For the player to be immersed in the game, audio designers must find ways to make the environment sound as realistic and as dynamically changing as possible. One way to achieve this is to create non-repetitive audio design.
5. Sound Propagation
As sound travels through the air as a linear wave, this wave then forces the air molecules to vibrate allowing the sound to travel. However, when these vibrating molecules react with different surfaces, such as the way in which it reflects and diffracts. In addition to the way it fades over time and distance, is known as sound propagation. Therefore in summary, sound propagation is the term used to describe the way in which sound reacts in and around different environments.
This is also backed by Parfit, D. (2005)  suggesting.
“Sound propagation characteristics include attenuation due to distance and air, reflection, obstruction and occlusion”
Therefore to have a greater understanding of sound propagation we must look at these aforementioned characterizations.
Fig.3 shows a representation of how attenuation works with a game engine for the purposes of this explanation the engine in question will be UDK (Unreal Development Kit).
A - Sound source
B – Maximum loudness of the sound
C – Minimum loudness of the sound
D – Listener
Therefore as the listener (D) moves closer to the sound source and enters the area around section C the sound will be heard at a low level as the listener then moves closer to the sound source the volume will increase until the listener is at position B where the volume will be at its maximum. As this process is reversed and the listener moves from B to C the volume will then attenuate, decreasing the volume.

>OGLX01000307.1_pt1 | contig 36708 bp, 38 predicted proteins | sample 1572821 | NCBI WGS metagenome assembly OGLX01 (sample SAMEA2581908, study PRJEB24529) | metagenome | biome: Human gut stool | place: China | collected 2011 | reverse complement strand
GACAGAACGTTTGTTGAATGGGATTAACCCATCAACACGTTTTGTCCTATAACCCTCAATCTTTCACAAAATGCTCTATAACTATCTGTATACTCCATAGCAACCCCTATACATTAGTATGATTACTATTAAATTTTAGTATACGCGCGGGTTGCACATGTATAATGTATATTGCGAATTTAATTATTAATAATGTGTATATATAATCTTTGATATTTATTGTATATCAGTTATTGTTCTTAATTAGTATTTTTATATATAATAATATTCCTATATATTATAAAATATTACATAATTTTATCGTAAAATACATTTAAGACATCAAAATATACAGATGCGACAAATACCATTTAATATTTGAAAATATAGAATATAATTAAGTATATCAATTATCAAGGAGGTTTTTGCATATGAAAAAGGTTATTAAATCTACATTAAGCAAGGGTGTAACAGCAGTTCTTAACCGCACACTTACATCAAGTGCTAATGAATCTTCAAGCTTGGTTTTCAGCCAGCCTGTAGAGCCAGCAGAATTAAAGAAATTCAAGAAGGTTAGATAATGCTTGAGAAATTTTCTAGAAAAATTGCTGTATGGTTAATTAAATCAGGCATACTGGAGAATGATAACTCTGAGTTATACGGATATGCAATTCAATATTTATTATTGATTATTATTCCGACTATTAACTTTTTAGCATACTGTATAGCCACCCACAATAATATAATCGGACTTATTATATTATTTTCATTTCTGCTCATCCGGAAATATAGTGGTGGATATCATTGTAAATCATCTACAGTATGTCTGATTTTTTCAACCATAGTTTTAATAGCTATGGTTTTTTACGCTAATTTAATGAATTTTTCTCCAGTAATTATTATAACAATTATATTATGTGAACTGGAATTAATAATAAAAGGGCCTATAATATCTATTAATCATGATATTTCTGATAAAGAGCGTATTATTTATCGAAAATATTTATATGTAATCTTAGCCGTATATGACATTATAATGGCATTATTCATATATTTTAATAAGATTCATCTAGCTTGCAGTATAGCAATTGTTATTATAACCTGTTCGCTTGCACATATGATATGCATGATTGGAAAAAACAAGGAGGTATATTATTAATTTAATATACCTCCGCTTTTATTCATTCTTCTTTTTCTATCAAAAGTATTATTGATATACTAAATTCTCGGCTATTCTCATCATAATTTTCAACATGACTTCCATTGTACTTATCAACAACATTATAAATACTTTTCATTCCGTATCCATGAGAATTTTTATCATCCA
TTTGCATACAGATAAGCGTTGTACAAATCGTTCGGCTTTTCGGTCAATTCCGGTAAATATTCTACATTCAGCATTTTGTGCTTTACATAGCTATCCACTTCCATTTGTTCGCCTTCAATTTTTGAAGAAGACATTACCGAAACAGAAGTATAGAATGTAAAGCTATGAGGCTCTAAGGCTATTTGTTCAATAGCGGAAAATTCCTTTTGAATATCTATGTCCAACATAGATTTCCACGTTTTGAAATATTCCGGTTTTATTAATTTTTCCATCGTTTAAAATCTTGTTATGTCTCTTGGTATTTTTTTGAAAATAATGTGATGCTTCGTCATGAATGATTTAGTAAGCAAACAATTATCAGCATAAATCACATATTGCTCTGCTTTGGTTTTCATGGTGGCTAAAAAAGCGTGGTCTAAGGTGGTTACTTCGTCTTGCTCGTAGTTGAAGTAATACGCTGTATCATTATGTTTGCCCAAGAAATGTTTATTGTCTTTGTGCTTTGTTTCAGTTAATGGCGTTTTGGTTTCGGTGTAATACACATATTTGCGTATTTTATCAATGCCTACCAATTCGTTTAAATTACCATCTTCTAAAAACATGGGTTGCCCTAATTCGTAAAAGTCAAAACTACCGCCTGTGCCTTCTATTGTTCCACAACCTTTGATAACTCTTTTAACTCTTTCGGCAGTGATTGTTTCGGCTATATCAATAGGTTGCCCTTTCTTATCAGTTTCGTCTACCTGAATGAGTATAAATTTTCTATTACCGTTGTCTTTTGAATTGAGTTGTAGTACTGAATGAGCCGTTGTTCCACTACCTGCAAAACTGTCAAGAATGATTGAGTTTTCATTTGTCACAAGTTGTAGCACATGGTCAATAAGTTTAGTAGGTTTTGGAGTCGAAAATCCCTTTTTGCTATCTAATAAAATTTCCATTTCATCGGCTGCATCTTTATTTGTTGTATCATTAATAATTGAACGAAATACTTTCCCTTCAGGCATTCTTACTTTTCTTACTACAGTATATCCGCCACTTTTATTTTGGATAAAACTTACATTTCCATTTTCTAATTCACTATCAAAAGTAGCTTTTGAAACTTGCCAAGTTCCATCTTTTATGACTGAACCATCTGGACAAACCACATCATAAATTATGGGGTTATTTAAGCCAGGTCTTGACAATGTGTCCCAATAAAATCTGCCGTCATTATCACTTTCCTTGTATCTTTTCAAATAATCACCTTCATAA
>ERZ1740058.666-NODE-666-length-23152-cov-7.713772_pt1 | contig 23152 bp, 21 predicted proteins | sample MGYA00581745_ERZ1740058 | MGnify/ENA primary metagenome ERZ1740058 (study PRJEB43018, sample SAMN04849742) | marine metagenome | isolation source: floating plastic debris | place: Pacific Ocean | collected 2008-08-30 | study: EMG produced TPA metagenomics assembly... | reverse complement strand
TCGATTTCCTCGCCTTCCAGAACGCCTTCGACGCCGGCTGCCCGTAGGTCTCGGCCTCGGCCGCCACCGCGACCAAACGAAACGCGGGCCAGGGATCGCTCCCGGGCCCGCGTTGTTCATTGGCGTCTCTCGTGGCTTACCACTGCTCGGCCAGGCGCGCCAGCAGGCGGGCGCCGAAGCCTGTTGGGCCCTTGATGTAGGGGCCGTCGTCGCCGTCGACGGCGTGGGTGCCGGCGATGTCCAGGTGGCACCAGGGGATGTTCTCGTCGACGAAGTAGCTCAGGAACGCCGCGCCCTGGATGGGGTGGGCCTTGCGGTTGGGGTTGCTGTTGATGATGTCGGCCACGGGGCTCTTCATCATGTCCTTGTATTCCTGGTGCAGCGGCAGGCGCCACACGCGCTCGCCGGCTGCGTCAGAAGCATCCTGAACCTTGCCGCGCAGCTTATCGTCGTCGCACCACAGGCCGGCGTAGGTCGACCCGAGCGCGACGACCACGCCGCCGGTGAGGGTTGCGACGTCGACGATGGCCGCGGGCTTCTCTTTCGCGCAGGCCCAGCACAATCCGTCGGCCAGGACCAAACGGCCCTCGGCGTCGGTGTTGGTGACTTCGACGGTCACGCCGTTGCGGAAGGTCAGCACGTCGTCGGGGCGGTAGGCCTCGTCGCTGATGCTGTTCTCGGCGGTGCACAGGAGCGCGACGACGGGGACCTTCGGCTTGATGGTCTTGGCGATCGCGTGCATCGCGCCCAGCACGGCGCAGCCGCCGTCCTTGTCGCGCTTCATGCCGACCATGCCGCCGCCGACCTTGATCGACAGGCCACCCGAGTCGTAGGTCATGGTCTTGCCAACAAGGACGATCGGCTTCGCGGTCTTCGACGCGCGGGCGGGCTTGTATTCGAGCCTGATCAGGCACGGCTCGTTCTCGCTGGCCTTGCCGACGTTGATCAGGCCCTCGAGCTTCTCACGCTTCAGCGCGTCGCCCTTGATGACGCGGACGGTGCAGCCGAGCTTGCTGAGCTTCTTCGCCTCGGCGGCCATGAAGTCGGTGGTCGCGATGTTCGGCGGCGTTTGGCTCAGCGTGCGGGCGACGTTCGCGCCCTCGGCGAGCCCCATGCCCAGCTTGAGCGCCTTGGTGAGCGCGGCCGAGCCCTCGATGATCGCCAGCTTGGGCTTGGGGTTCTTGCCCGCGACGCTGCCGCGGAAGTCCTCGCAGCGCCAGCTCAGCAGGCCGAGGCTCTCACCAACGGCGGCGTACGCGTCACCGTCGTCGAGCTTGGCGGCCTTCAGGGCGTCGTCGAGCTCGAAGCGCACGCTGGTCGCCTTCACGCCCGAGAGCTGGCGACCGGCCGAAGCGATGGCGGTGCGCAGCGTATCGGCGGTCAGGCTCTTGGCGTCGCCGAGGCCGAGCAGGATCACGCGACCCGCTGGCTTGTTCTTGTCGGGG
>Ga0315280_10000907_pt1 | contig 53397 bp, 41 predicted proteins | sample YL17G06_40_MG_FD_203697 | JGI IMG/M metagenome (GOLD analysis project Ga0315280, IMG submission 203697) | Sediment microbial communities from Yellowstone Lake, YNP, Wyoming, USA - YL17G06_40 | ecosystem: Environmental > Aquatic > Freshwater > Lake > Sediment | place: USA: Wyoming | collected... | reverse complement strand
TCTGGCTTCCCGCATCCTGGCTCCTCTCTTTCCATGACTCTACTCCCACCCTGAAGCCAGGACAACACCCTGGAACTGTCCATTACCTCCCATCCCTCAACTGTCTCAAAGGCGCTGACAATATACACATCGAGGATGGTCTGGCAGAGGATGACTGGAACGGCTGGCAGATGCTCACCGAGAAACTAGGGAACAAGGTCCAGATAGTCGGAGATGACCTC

Fig.4 shows the reflections of a square room, these reflections are important for the player to have a realistic sense of the environment. In the above figure 4 the direct signal will be unprocessed, attenuation may be added depending on the distance. However it is the reflection of the sounds that is important in this example. Reflection 1, will reverberate from two walls before reaching the listener, therefore the sound will also be quieter then the direct signal as it has had further distance to travel as well as some of the energy being lost. Reflection 2 will reverberate from one wall meaning the sound will be louder then reflection 1 in addition to reaching the listener before reflection 1 but quieter then the direct signal. This all adds to the overall reverb of the environment.
Many game engines have reverb presets this is because calculating reverb in real-time can be process heavy on the CPU. These presets can be used with good results depending on the game. However the sound designer may be using the same reverb preset multiple times for slightly different environments and this may start to become too familiar to the listener.
Fig.5 shows the sound source “A” with a listener “B” separated by a wall with open spaces at either side. When sound travels between points A and B the sound will be obstructed. Therefore sound between the obstructions will be unfiltered, however sounds behind the obstructions should be filtered and attenuated depending on the surface type, texture and size.
Fig.6 shows the listener “A” and the sound source “B” with a solid wall between the two points. Therefore direct sound will not be heard. Depending on the thickness of the wall, any sound that passes through this wall will need to be filtered and attenuated.
Fig.7 shows a sound source “A” and a listener “B” separated by a wall with a small open window. Ignoring the fact that the listener is stood in the same room. And imaging the two sources were in separate rooms. The direct sound will be clear, however the reflections of these sounds will be muffled due to the geometry of the wall.
6. Subjective sound and mixing
To make a game sound aesthetically pleasing, just like a record that has been mixed and mastered the final mix of a game must be mixed to high standard. However unlike mixing for the music industry that applies to the red book standard, as yet there is no final standard of quality that the games industry must abide by. In addition to this there are many more variables that the audio designer must address when mixing for games some of which are highlighted in the section below.
In a 2010 article by Rob Bridgett  for gamasutra.com. Mellroth, K. (2010) discuses the impotence of mixing and suggests “radius is as, or more important than, volume modifiers”
6.2 Dynamic range